Employee incentive arrangements in which workers were paid using gold bullion are “abnormal” and not a “reasonable course of action in relation to the relevant tax provisions”, according to the GAAR Advisory Panel.
The GAAR Advisory Panel was set up in 2013, to coincide with the entry into force of the general anti-abuse rule (GAAR). It provides guidance and non-binding opinions on cases where HMRC considers that the GAAR may apply.
The GAAR itself applies to the main direct taxes and is designed to prevent ‘artificial and abusive’ tax avoidance schemes that fail to pass a ‘double reasonableness’ test, showing that the arrangements “cannot reasonably be regarded as a reasonable course of action”.
“The first GAAR panel opinion unanimously held that the arrangements were artificial – perhaps not surprisingly, as they involved both gold bullion and an employee benefit trust,” said tax expert Heather Self of Pinsent Masons, the law firm behind Out-Law.com. “While HMRC may well have won the case if it had gone to litigation, using the GAAR panel to give a clear ‘keep off the grass’ warning is a cheaper and quicker route to deter highly artificial schemes.”
“What will be more interesting will be if the panel rules against HMRC in a future case, holding that the planning is reasonable. It remains to be seen whether the GAAR panel can be a shield for taxpayers, as well as a sword for HMRC,” she said.
The GAAR had been asked for its opinion in a scenario where a company wished to incentivise two employees, referred to as Mr X and Mrs Y, in a way that “would not constitute remuneration for tax purposes”. Mr X was a director and 51% indirect shareholder in the company, while Mrs Y was the other director and 49% shareholder.
The company funded the purchase of gold for each of the employees, which was then immediately sold by the employees. The company’s liability to pay the third party supplier of the gold was then settled by the employees in return for a director’s loan account credit in their favour and a long-term obligation to an employee benefit trust (EBT).
The panel published three separate 11-page opinions, one relating to the tax position of the company and one each relating to the tax position of each of the employees. It concluded that it was “abnormal” both for an employer to reward its employees using gold, and for the asset to be sold “immediately after the purchase”.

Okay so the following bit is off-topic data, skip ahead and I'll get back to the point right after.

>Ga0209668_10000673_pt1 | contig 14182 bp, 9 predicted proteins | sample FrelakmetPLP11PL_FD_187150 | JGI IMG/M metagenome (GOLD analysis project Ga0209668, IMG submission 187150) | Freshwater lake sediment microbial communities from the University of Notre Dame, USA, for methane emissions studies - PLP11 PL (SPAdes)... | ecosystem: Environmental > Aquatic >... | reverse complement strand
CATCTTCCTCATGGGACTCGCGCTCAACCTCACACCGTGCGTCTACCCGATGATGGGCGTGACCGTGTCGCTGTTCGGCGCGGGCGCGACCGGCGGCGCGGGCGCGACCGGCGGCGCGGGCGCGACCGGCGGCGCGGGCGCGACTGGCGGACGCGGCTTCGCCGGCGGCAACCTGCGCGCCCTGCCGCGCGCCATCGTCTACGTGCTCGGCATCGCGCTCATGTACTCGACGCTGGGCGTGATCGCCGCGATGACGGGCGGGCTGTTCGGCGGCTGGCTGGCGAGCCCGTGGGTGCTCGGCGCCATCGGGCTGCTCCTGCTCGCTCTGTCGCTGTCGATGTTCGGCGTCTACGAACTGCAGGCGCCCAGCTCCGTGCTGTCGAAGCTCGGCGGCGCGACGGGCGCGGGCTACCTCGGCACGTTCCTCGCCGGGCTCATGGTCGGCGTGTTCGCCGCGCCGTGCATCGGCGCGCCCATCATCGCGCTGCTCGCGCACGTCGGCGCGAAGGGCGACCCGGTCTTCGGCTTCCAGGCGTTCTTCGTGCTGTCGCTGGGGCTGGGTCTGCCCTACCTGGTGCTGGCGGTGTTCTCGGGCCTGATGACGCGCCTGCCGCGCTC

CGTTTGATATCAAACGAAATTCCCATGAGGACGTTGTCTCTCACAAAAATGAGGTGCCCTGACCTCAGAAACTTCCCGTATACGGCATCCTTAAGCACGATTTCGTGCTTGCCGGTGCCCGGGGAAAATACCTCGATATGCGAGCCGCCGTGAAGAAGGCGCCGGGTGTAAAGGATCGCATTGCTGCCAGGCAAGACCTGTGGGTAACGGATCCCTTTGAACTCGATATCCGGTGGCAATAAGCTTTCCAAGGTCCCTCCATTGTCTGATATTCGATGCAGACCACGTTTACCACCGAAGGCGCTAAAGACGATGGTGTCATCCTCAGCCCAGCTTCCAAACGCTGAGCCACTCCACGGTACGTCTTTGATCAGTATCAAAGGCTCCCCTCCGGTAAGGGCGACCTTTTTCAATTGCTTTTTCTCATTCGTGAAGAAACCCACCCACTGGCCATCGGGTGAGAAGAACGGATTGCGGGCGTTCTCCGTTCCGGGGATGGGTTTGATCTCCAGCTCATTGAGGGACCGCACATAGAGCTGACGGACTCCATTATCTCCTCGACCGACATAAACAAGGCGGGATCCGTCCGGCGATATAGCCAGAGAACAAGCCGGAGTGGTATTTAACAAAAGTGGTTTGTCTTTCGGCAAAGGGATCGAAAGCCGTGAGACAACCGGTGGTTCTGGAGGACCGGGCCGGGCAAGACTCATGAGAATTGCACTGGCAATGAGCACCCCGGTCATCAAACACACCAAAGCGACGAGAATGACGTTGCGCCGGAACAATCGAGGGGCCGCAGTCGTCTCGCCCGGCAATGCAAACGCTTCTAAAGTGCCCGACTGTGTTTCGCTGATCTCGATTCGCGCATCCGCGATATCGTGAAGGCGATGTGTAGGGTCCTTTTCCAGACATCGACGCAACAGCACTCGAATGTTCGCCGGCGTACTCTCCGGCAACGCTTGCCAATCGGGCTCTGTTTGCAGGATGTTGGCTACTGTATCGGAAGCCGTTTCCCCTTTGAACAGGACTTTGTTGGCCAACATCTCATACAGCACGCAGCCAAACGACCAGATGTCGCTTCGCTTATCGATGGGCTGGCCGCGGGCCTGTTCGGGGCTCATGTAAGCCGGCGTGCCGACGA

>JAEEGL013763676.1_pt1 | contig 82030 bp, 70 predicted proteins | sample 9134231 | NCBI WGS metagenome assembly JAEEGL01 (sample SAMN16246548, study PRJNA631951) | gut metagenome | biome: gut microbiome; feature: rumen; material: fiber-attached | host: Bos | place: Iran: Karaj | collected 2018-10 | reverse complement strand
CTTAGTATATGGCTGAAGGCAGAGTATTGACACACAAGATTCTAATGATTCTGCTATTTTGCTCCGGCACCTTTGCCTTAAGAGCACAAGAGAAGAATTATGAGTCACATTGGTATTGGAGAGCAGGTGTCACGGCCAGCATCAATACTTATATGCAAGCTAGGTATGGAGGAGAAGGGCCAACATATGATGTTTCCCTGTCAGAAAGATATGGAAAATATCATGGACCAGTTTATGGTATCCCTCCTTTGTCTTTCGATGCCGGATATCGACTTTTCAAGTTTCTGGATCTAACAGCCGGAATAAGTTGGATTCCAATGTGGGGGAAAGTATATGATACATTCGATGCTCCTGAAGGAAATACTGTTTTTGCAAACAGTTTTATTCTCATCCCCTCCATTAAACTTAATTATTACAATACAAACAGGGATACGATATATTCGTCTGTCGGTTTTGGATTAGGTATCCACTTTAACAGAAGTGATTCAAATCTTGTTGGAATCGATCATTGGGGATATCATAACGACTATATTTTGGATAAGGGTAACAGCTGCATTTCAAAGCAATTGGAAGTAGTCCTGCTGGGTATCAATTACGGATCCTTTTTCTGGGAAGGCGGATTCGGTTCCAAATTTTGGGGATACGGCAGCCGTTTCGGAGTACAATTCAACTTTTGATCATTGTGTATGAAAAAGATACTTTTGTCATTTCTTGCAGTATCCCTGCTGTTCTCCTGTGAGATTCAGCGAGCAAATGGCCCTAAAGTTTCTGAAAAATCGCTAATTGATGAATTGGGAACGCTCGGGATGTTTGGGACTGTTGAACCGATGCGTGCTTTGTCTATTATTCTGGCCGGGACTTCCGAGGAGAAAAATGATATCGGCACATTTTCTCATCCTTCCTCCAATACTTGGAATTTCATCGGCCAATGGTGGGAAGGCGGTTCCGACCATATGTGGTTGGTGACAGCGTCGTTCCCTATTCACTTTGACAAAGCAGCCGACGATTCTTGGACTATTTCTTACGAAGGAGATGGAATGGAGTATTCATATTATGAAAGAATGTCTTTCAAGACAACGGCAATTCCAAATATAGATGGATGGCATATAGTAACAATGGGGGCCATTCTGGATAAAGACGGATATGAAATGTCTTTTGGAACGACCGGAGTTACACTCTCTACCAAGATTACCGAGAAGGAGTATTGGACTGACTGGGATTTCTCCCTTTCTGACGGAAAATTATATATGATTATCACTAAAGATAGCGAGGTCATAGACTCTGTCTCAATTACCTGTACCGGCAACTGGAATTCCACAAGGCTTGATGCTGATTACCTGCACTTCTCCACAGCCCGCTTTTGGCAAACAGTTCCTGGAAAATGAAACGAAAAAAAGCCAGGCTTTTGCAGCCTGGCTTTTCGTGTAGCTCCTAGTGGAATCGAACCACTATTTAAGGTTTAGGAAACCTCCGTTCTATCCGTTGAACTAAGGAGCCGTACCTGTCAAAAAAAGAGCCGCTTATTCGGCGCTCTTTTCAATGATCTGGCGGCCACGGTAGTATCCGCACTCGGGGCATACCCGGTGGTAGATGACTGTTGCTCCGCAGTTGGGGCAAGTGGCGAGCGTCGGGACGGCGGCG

“In this case we can see no reason for the steps to involve gold, other than for tax purposes,” the panel said.
“Had cash been used, and gold not been involved, other than the saving of fees in relation to the purchase and sale of the gold, neither the company nor the employees would have been in a substantially different economic or commercial position … In our view the steps in this case involving gold are abnormal and contrived,” the panel said.
While it was not abnormal for an employer to establish an EBT on behalf of an employee, “it is, however, abnormal for the obligation to fund an employer established benefit trust to be fulfilled by its key employees”, the panel said.
“In this case we can see no reason, other than for tax purposes, for the steps involving the EBT to include the assumption by the employees of the company’s trust funding obligation … We are of the view that, taken together, the steps involving the EBT are abnormal and contrived,” the panel said.
“This is a clear case of associated taxpayers seeking to frustrate the intent of parliament by identifying potential loopholes in complex interlinking anti-avoidance legislation, and arranging a series of intricate and precise steps to exploit those loopholes so as to gain an unexpected and unintended tax ‘win’. It should not come as a surprise that we conclude the steps taken are not a reasonable course of action,” the panel said.